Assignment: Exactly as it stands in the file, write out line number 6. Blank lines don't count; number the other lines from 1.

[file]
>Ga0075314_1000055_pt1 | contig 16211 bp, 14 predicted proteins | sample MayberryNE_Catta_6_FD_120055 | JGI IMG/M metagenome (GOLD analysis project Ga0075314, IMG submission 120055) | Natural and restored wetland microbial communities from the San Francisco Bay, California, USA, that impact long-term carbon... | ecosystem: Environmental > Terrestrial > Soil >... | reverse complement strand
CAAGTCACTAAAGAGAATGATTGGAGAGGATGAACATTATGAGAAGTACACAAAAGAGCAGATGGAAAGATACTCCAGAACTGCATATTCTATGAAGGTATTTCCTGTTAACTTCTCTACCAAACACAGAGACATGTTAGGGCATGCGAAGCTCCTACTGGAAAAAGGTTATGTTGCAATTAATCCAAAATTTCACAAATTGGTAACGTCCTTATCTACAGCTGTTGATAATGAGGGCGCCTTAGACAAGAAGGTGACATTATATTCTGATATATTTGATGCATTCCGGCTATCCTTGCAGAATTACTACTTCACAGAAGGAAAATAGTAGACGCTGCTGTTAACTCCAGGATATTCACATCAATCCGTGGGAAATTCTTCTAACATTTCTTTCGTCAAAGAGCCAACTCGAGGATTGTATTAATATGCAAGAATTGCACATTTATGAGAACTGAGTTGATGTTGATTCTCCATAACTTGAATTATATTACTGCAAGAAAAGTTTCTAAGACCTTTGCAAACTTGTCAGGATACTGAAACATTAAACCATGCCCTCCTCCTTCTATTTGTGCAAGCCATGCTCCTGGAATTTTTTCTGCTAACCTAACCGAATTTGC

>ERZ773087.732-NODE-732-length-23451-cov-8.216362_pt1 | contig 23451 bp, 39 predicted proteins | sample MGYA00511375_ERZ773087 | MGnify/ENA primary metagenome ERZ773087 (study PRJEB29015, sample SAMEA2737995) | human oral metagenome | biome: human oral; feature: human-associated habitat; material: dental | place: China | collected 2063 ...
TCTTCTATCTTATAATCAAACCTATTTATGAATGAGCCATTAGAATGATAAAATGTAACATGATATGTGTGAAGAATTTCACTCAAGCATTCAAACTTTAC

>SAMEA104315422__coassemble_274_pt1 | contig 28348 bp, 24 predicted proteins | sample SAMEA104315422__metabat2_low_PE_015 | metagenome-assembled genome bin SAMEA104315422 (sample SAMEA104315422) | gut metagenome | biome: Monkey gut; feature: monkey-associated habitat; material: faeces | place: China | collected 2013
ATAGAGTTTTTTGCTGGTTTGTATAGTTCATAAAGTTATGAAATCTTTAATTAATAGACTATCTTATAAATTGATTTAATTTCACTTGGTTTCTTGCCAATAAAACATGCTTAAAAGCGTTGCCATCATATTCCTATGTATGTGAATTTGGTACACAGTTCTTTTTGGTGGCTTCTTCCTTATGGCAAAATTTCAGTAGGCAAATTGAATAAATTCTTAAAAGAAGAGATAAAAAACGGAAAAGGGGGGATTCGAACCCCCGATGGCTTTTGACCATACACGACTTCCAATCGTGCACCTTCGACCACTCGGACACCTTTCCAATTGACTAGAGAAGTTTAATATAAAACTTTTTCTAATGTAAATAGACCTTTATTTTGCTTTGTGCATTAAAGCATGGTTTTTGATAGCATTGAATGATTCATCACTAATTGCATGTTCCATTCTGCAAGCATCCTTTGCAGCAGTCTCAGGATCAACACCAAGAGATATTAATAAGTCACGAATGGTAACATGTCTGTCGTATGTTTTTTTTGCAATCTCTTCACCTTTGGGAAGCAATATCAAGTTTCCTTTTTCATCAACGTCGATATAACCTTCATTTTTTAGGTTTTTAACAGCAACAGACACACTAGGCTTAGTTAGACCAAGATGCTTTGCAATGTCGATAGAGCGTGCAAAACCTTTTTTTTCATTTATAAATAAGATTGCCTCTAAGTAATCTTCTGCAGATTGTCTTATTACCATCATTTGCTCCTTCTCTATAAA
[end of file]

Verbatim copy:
ATAGAGTTTTTTGCTGGTTTGTATAGTTCATAAAGTTATGAAATCTTTAATTAATAGACTATCTTATAAATTGATTTAATTTCACTTGGTTTCTTGCCAATAAAACATGCTTAAAAGCGTTGCCATCATATTCCTATGTATGTGAATTTGGTACACAGTTCTTTTTGGTGGCTTCTTCCTTATGGCAAAATTTCAGTAGGCAAATTGAATAAATTCTTAAAAGAAGAGATAAAAAACGGAAAAGGGGGGATTCGAACCCCCGATGGCTTTTGACCATACACGACTTCCAATCGTGCACCTTCGACCACTCGGACACCTTTCCAATTGACTAGAGAAGTTTAATATAAAACTTTTTCTAATGTAAATAGACCTTTATTTTGCTTTGTGCATTAAAGCATGGTTTTTGATAGCATTGAATGATTCATCACTAATTGCATGTTCCATTCTGCAAGCATCCTTTGCAGCAGTCTCAGGATCAACACCAAGAGATATTAATAAGTCACGAATGGTAACATGTCTGTCGTATGTTTTTTTTGCAATCTCTTCACCTTTGGGAAGCAATATCAAGTTTCCTTTTTCATCAACGTCGATATAACCTTCATTTTTTAGGTTTTTAACAGCAACAGACACACTAGGCTTAGTTAGACCAAGATGCTTTGCAATGTCGATAGAGCGTGCAAAACCTTTTTTTTCATTTATAAATAAGATTGCCTCTAAGTAATCTTCTGCAGATTGTCTTATTACCATCATTTGCTCCTTCTCTATAAA